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Shorter Wavelengths, Pulses Power Laser Manufacturing

Industrial Photonics
Oct 2014
Hank Hogan, Contributing Editor, hank.hogan@photonics.com

Recent laser advances are bringing benefits to manufacturing applications involving drilling, cutting and welding. More powerful diode lasers could, in the future, do more of these jobs directly, instead of being used to pump another material. The use of steering mirrors promises to speed up welding and other applications. Such innovations look to enable systems to become more powerful, simpler, more robust and less costly.

Products from Trumpf are involved in drilling, cutting, welding and other manufacturing applications, said Tracey Ryba, product manager for OEM lasers at the company’s operations in Plymouth, Mich. Trumpf makes laser systems based on different technologies, ranging from 16-kW continuous-wave to 10-W pulsed lasers.

Years ago, metals processing would have been done using a 10-µm-wavelength CO2 laser. The advent of robust, high-power and low-operating-cost diode-pumped solid-state disk and fiber lasers shifted manufacturing to a micron wavelength, which such lasers could easily produce. The shorter wavelength does lead to more welding splatter, but that is fixed through processing and fixturing, according to Ryba.

Wavelengths are now being pushed a bit lower, down to the mid-900-nm range, he said. “These wavelengths react a little bit better with aluminum, copper and brass.”


A diode laser welds aluminum. Using the appropriate wavelength can reduce reflection and improve the process. Photo courtesy of Laserline.


The ability to work with aluminum is particularly important in automobile manufacturing, where the material is being used more frequently to help automakers get weight out without sacrificing strength – something that must be done to meet increasingly stringent fuel-economy regulations. This need also drives the use of nonmetals, such as plastics and composites.

It’s important to match the wavelength to the material being processed. In the case of aluminum, using a mid-900-nm beam reduces reflection.

Just as important is matching the beam size to the job at hand. This can be done with some Trumpf products by using fibers of different diameters, which can be swapped in and out.


Aluminum is being widely adopted as a way to improve car fuel economy, and lasers are being used to weld such parts. Photo courtesy of Trumpf.


For cutting, it’s best to have a relatively narrow beam, around 50-200 µm in size, said Ryba. When welding, the beam should be larger, with a spot size running 200-600 µm. Brazing, which is the joining of two parts by soldering with an alloy such as bronze at high temperature, works best with a spot size of a millimeter or larger.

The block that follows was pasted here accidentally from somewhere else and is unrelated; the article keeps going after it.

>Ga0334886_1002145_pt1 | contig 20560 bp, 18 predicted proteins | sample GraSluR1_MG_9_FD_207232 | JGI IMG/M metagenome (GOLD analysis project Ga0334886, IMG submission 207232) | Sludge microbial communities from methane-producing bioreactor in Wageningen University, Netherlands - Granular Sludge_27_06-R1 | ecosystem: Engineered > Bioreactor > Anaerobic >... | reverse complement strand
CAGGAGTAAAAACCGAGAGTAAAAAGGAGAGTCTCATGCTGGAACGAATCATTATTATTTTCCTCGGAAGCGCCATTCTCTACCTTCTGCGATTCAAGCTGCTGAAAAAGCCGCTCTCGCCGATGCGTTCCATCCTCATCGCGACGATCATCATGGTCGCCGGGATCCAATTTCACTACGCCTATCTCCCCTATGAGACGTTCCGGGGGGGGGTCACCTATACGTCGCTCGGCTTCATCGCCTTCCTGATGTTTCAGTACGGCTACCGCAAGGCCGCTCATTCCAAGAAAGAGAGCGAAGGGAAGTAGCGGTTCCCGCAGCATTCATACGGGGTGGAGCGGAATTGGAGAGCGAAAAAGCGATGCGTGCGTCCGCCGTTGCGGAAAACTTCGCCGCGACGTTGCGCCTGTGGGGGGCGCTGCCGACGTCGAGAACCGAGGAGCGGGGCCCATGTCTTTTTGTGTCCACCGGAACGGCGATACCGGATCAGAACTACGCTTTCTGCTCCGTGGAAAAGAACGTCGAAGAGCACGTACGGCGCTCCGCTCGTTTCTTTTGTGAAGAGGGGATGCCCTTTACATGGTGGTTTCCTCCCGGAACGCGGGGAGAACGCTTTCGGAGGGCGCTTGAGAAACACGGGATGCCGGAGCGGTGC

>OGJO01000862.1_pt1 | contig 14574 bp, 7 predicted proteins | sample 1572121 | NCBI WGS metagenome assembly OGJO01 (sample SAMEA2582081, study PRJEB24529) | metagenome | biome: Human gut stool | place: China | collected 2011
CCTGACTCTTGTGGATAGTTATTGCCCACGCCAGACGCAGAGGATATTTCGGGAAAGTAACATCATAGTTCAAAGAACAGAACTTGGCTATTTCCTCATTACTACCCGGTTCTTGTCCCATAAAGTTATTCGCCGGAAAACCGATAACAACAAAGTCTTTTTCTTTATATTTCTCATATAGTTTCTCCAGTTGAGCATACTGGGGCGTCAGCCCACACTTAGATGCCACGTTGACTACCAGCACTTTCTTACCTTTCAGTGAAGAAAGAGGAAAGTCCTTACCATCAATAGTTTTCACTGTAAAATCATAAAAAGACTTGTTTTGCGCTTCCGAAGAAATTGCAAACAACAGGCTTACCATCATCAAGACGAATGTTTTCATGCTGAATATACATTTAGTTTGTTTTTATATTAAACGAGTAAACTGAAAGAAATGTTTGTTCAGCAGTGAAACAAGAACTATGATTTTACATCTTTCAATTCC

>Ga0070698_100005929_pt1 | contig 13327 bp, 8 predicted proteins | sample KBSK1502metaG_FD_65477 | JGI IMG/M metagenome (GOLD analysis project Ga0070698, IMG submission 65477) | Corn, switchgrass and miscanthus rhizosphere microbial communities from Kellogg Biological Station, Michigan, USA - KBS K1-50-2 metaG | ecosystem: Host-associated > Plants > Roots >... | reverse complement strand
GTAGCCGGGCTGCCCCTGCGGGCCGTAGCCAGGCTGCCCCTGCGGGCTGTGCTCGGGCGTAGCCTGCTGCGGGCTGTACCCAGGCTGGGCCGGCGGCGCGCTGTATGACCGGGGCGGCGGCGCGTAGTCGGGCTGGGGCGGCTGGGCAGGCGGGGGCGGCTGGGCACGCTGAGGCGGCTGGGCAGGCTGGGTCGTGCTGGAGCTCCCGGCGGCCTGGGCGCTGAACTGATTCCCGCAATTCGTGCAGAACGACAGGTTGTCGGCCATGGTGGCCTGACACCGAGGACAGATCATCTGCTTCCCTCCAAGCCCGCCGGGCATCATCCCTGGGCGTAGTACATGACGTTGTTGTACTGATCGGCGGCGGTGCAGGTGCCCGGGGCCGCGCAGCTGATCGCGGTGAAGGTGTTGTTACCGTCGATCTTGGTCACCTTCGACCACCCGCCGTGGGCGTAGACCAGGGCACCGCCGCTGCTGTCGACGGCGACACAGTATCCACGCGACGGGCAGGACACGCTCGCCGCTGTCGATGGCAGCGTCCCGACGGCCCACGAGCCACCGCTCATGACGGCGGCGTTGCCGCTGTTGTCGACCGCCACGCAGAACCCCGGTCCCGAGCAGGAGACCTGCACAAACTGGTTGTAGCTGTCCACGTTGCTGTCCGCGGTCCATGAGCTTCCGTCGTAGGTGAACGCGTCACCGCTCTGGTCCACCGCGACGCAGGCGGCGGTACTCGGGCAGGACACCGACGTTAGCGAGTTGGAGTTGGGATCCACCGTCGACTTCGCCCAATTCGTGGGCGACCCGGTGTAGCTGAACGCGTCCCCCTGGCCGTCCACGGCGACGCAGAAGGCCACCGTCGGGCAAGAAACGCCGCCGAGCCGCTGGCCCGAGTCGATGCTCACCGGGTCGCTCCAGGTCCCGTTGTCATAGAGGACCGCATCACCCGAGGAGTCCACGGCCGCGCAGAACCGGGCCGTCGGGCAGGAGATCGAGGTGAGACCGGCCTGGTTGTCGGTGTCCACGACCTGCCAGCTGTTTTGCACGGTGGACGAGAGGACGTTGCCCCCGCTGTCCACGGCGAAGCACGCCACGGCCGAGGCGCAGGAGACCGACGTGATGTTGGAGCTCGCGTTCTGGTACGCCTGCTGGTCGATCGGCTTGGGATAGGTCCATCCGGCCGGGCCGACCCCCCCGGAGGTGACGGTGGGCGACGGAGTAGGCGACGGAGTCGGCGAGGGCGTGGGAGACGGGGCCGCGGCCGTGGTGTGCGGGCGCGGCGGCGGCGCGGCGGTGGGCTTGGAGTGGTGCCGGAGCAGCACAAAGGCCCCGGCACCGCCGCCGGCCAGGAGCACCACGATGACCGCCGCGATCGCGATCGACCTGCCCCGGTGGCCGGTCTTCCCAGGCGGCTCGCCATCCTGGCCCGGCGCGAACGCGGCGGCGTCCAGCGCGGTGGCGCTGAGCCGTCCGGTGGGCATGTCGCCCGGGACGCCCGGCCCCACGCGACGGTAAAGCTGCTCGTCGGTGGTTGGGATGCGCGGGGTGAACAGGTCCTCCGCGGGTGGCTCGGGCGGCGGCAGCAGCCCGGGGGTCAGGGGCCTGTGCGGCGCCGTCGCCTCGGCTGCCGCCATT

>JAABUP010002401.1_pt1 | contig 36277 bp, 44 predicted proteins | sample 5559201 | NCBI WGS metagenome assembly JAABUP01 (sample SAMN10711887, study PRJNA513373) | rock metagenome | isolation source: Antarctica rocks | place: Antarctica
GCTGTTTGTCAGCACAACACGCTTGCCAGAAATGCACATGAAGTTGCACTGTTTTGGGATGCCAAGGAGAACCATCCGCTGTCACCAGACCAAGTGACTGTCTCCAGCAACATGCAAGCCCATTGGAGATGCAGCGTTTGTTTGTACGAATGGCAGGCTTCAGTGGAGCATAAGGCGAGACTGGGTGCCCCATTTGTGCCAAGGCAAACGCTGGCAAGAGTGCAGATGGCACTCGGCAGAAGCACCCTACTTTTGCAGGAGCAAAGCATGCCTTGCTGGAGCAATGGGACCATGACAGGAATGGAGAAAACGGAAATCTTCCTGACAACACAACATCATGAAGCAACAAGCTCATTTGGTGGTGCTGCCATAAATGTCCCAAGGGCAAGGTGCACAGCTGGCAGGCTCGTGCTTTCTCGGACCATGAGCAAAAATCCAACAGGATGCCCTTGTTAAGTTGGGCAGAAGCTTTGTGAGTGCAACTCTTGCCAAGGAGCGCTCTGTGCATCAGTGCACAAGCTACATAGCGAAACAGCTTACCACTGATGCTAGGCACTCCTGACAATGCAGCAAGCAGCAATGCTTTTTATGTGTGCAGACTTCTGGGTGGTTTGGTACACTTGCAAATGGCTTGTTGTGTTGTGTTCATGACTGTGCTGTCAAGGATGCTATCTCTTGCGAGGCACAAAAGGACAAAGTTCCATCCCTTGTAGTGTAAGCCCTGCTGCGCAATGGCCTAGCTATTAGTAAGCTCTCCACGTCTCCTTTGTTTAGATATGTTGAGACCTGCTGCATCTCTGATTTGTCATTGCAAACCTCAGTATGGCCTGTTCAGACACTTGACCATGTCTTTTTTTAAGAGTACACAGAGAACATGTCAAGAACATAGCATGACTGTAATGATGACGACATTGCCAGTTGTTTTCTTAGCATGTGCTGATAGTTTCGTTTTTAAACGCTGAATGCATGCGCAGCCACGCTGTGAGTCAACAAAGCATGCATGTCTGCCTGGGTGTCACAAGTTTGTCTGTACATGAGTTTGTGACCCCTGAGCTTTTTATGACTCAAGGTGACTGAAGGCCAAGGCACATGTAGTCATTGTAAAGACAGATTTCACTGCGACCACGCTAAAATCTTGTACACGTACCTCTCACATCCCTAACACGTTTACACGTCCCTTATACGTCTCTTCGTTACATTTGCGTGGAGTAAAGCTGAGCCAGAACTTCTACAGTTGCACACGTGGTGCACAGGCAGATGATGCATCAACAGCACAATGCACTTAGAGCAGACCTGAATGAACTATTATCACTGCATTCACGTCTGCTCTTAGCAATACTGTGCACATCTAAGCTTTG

When the beam’s wavelength and size are tuned to the job, lasers offer capabilities not possible with other materials-processing techniques. For instance, joining dissimilar materials like metal and plastics together is difficult. “Lasers can sometimes be helpful there with the combination of an extremely high peak power from a picosecond laser and a large spot size from a diode laser,” Ryba said.

Likewise, lasers can cut press-hardened steel, a boron-containing alloy that is processed to make it extremely hard. Conventional mechanical tooling has difficulty cutting and trimming such parts. Laser cutting, on the other hand, is not impacted by the alloy’s hardness.


A laser cuts a steel beam. Lasers offer the ability to perform precision cutting and trimming of material that can be challenging for mechanical techniques. Photo courtesy of Trumpf.


The use of lasers in the mid-900-nm range illustrates another important point. That is the wavelength of a diode laser; due to their increasing power, such lasers are being employed more and more often directly for materials processing. Before, a system might consist of a diode pumping an optical gain material found in a disk or fiber. Now, cutting, welding and drilling can increasingly be done with a simpler system consisting of a diode laser alone and no gain material. In the future, more and more applications will be handled by a diode laser, according to Ryba.

One company that has staked out a place in the high-power diode laser market is Laserline GmbH, which has a U.S. subsidiary based in Santa Clara, Calif. “We design high-power lasers, starting at 500 W [of] output power. We recently increased the power level of our standard product portfolio to 25 kW. The technology has the potential for up to 40 kW,” said Wolfgang Todt, vice president of U.S. operations.

Hitting the high end of the power range is done by coupling a number of diode stacks. All of the company’s diode laser products are based on patented technology, with diode output overlaid to create a single beam that is coupled into an optical fiber to be sent through working optics and to the workpiece. The result is a very stable output, according to Todt.